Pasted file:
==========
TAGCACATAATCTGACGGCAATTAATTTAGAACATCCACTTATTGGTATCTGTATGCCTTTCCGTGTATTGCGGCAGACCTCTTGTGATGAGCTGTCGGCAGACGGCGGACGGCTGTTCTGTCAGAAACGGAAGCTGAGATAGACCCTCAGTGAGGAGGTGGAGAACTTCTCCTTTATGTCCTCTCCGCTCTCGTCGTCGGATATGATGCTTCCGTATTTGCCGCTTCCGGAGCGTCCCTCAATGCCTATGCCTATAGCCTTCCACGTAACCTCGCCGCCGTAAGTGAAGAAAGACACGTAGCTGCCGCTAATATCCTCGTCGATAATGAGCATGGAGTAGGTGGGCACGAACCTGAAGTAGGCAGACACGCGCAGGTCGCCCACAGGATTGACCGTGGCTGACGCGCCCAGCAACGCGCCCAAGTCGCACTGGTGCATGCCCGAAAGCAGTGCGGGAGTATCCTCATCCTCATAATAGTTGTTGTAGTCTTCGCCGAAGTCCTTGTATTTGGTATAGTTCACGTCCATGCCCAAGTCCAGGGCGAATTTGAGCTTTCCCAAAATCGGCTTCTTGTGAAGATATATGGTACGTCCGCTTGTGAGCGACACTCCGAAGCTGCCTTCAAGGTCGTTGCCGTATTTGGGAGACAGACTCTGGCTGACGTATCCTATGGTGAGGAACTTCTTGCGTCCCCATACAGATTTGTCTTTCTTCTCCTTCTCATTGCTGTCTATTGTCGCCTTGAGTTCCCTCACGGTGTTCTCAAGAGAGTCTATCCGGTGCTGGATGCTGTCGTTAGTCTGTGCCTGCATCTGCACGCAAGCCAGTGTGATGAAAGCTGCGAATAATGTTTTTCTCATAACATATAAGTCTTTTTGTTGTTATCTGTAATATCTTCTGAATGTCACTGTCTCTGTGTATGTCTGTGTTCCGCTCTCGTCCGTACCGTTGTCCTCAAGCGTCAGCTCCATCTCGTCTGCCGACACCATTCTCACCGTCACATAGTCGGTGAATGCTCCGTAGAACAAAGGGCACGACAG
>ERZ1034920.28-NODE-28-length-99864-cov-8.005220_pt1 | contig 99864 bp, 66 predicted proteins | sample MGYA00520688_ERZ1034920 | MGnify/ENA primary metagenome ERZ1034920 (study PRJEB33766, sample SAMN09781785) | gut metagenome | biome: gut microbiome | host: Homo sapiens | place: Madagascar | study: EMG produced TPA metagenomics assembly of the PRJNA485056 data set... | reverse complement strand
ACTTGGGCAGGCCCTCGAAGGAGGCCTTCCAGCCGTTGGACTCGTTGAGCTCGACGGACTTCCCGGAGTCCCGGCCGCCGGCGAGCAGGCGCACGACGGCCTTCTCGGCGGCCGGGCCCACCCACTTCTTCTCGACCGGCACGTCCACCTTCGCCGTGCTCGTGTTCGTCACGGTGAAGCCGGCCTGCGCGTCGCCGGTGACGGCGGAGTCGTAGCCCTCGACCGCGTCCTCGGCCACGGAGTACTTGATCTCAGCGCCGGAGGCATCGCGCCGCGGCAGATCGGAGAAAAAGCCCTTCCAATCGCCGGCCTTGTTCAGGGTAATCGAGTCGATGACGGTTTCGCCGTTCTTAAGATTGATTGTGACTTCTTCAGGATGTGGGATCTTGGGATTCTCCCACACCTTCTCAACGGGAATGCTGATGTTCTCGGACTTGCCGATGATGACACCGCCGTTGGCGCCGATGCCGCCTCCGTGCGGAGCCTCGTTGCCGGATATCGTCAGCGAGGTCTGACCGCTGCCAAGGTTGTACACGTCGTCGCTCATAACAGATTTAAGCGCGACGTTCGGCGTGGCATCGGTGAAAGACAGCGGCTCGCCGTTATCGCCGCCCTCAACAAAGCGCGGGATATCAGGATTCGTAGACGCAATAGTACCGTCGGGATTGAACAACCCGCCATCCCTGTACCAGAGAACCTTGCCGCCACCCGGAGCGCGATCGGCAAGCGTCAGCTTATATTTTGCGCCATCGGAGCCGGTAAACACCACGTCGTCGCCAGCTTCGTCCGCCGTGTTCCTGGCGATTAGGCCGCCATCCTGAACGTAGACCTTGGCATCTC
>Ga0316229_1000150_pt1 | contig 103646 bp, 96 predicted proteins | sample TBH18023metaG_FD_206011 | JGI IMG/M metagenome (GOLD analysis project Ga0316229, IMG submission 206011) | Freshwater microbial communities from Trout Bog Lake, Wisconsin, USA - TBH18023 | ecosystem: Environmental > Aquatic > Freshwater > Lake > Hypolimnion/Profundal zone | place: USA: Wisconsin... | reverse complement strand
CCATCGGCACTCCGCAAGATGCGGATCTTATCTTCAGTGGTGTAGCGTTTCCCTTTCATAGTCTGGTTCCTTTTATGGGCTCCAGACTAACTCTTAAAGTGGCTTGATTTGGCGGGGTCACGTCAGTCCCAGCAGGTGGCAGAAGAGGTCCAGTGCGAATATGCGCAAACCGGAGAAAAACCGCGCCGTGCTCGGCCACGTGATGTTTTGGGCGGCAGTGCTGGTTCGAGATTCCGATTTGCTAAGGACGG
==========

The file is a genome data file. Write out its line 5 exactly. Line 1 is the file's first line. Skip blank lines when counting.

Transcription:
CCATCGGCACTCCGCAAGATGCGGATCTTATCTTCAGTGGTGTAGCGTTTCCCTTTCATAGTCTGGTTCCTTTTATGGGCTCCAGACTAACTCTTAAAGTGGCTTGATTTGGCGGGGTCACGTCAGTCCCAGCAGGTGGCAGAAGAGGTCCAGTGCGAATATGCGCAAACCGGAGAAAAACCGCGCCGTGCTCGGCCACGTGATGTTTTGGGCGGCAGTGCTGGTTCGAGATTCCGATTTGCTAAGGACGG